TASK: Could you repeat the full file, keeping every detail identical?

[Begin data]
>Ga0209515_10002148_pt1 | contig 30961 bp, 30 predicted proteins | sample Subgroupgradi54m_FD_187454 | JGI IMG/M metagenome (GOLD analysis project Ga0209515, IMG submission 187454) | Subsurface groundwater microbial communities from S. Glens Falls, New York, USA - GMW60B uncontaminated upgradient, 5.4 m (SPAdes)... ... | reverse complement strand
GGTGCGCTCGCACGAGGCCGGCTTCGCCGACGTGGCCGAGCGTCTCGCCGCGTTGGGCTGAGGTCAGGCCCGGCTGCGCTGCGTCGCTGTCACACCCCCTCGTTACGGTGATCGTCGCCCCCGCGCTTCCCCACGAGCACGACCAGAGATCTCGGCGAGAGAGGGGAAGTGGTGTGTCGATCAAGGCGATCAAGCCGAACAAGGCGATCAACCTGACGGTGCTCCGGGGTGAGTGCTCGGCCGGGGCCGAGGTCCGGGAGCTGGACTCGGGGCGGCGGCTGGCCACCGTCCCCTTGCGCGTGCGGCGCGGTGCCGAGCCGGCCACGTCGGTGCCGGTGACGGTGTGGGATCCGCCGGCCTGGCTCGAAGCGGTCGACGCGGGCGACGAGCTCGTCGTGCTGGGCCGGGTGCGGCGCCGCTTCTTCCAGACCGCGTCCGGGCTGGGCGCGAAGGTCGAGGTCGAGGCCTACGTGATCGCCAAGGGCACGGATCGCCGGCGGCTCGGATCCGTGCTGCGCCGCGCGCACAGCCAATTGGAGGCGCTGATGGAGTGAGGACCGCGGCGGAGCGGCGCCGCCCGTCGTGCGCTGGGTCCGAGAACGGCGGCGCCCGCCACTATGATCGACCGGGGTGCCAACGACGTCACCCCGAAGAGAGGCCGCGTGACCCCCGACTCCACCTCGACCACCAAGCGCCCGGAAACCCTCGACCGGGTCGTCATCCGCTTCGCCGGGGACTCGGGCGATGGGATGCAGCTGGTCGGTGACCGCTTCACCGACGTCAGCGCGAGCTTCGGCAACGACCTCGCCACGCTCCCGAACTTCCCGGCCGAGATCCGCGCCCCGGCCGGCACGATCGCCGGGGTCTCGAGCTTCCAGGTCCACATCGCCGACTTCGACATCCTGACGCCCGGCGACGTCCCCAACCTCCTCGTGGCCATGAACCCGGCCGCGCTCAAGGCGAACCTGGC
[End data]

>Ga0209515_10002148_pt1 | contig 30961 bp, 30 predicted proteins | sample Subgroupgradi54m_FD_187454 | JGI IMG/M metagenome (GOLD analysis project Ga0209515, IMG submission 187454) | Subsurface groundwater microbial communities from S. Glens Falls, New York, USA - GMW60B uncontaminated upgradient, 5.4 m (SPAdes)... ... | reverse complement strand
GGTGCGCTCGCACGAGGCCGGCTTCGCCGACGTGGCCGAGCGTCTCGCCGCGTTGGGCTGAGGTCAGGCCCGGCTGCGCTGCGTCGCTGTCACACCCCCTCGTTACGGTGATCGTCGCCCCCGCGCTTCCCCACGAGCACGACCAGAGATCTCGGCGAGAGAGGGGAAGTGGTGTGTCGATCAAGGCGATCAAGCCGAACAAGGCGATCAACCTGACGGTGCTCCGGGGTGAGTGCTCGGCCGGGGCCGAGGTCCGGGAGCTGGACTCGGGGCGGCGGCTGGCCACCGTCCCCTTGCGCGTGCGGCGCGGTGCCGAGCCGGCCACGTCGGTGCCGGTGACGGTGTGGGATCCGCCGGCCTGGCTCGAAGCGGTCGACGCGGGCGACGAGCTCGTCGTGCTGGGCCGGGTGCGGCGCCGCTTCTTCCAGACCGCGTCCGGGCTGGGCGCGAAGGTCGAGGTCGAGGCCTACGTGATCGCCAAGGGCACGGATCGCCGGCGGCTCGGATCCGTGCTGCGCCGCGCGCACAGCCAATTGGAGGCGCTGATGGAGTGAGGACCGCGGCGGAGCGGCGCCGCCCGTCGTGCGCTGGGTCCGAGAACGGCGGCGCCCGCCACTATGATCGACCGGGGTGCCAACGACGTCACCCCGAAGAGAGGCCGCGTGACCCCCGACTCCACCTCGACCACCAAGCGCCCGGAAACCCTCGACCGGGTCGTCATCCGCTTCGCCGGGGACTCGGGCGATGGGATGCAGCTGGTCGGTGACCGCTTCACCGACGTCAGCGCGAGCTTCGGCAACGACCTCGCCACGCTCCCGAACTTCCCGGCCGAGATCCGCGCCCCGGCCGGCACGATCGCCGGGGTCTCGAGCTTCCAGGTCCACATCGCCGACTTCGACATCCTGACGCCCGGCGACGTCCCCAACCTCCTCGTGGCCATGAACCCGGCCGCGCTCAAGGCGAACCTGGC